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Why Jim Rogers is Investing in Farmland

Legendary Wall Street trader and best-selling author Jim Rogers recently offered this unconventional advice: If you want to get rich, you should be investing in farmland.

Don't laugh. Rogers is good at what he does. Really good.

Together with George Soros, he founded the Quantum Fund in the 1970s and posted returns of 4,200% over 10 years. Rogers retired in 1980 at the age of 37, but is still active as a private investor.

Back in 1999, Jim Rogers recommended gold when it was trading at $252 and silver at $4. You know what happened after that.

Now Rogers thinks investing in farmland will pay off in a big way.

"It's the farmers, the producers, who are going to be in the captain's seat when the prices go through the roof," he told The Australian Financial Review.

Food Demand on the Rise

Consumers in places like China and India – where an emerging middle class suddenly can afford a better diet — are eating more of everything, especially high-protein meat.

But they have a long way to go to catch up to Western levels of meat consumption.

According to Time Magazine, the average American consumes about 250 pounds of meat a year. Meanwhile, the Chinese average roughly 100 pounds a year, while Indians eat less than 10 pounds a year.

As the middle class in these and other emerging markets expand in the coming years, demand for meat will explode.

But to increase meat production, farms will need a lot more grain to feed the livestock. Half of U.S. corn production already goes to feed cattle, pigs and poultry.

A prediction in a recent advertising campaign from Monsanto Co. (NYSE: MON) illustrates the immense demand that's just around the corner. The company said the world's farmers will need to produce more food in the next 50 years than farmers have produced in total over the last 10,000 years.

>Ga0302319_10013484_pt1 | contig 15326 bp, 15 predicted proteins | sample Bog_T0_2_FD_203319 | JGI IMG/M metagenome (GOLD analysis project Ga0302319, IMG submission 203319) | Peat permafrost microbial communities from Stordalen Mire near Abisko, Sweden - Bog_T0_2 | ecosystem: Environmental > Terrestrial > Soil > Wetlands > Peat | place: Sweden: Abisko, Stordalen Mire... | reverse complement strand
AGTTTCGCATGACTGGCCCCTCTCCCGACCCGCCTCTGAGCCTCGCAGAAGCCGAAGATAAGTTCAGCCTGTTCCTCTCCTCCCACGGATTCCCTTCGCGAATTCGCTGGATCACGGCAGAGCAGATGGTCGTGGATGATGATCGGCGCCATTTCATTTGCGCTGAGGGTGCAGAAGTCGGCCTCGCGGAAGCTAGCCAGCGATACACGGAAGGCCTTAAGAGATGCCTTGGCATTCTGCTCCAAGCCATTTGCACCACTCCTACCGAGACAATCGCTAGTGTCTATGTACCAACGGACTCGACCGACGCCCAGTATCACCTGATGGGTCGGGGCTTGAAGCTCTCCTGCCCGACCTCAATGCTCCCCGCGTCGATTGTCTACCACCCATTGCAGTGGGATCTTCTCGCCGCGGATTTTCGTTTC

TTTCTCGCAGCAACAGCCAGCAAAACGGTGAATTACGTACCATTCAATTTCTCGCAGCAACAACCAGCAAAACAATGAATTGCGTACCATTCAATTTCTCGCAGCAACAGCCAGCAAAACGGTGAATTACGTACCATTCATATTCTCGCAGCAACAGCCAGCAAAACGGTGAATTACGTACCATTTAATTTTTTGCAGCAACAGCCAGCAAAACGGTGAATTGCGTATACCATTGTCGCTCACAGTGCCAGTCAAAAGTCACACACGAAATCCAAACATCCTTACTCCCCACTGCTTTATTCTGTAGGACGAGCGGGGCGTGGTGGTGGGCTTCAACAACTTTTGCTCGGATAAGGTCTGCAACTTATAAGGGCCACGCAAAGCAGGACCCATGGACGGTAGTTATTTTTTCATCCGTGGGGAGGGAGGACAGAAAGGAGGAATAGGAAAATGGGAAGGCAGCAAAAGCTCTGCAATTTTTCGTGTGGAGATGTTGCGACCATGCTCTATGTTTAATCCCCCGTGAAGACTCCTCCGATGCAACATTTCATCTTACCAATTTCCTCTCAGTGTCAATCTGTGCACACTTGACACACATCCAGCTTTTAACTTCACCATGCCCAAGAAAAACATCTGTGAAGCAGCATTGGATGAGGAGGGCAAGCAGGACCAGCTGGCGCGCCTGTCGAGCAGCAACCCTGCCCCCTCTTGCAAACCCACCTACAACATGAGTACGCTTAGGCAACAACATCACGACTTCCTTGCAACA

Soaring demand for grain has already affected the market. Monsanto said global grain consumption has exceeded total production for seven out of the last eight years.

"The world has got a serious food problem," Rogers told Time. "The only real way to solve it is to draw more people back to agriculture."

Milking Profits From Farmland

Meanwhile, new technology over the last 20 years has helped U.S. farmers significantly increase production. Redesigned seeds have increased yields and the use of computers has vastly improved planting techniques.

Such changes have pushed corn production from an average of 91 bushels per acre in 1980 to 152 bushels per acre in 2010. That, along with higher prices, is boosting profits and making farmland dramatically more valuable – and farmers richer.

Net farm income is expected to clock in at roughly $97.1 billion in 2012, the second highest on record according to the USDA.

Meanwhile, the average price for farmland has been rising since 1980, and now exceeds $2,000 an acre. Prices for prime land in some parts of the country have gone as high as $6,000 an acre.

Here's something else to consider.

Farmland typically is held for long periods of time and usually comes on the market only when the owner passes away.

But today the average U.S. farmer is 58 years old. The USDA estimates that over one-third of all farmland owners have less than 15 years left to live.

That aging population represents a window of opportunity for investing in farmland.

Investing in Farmland

Over the last 100 years farmland, based on income and capital appreciation, has consistently delivered positive returns — with only three brief periods of negative returns (1930s, 1980s, and 2008).

And as the saying goes, they just aren't making any more of it. So a severe imbalance is developing in the supply and demand of farmland.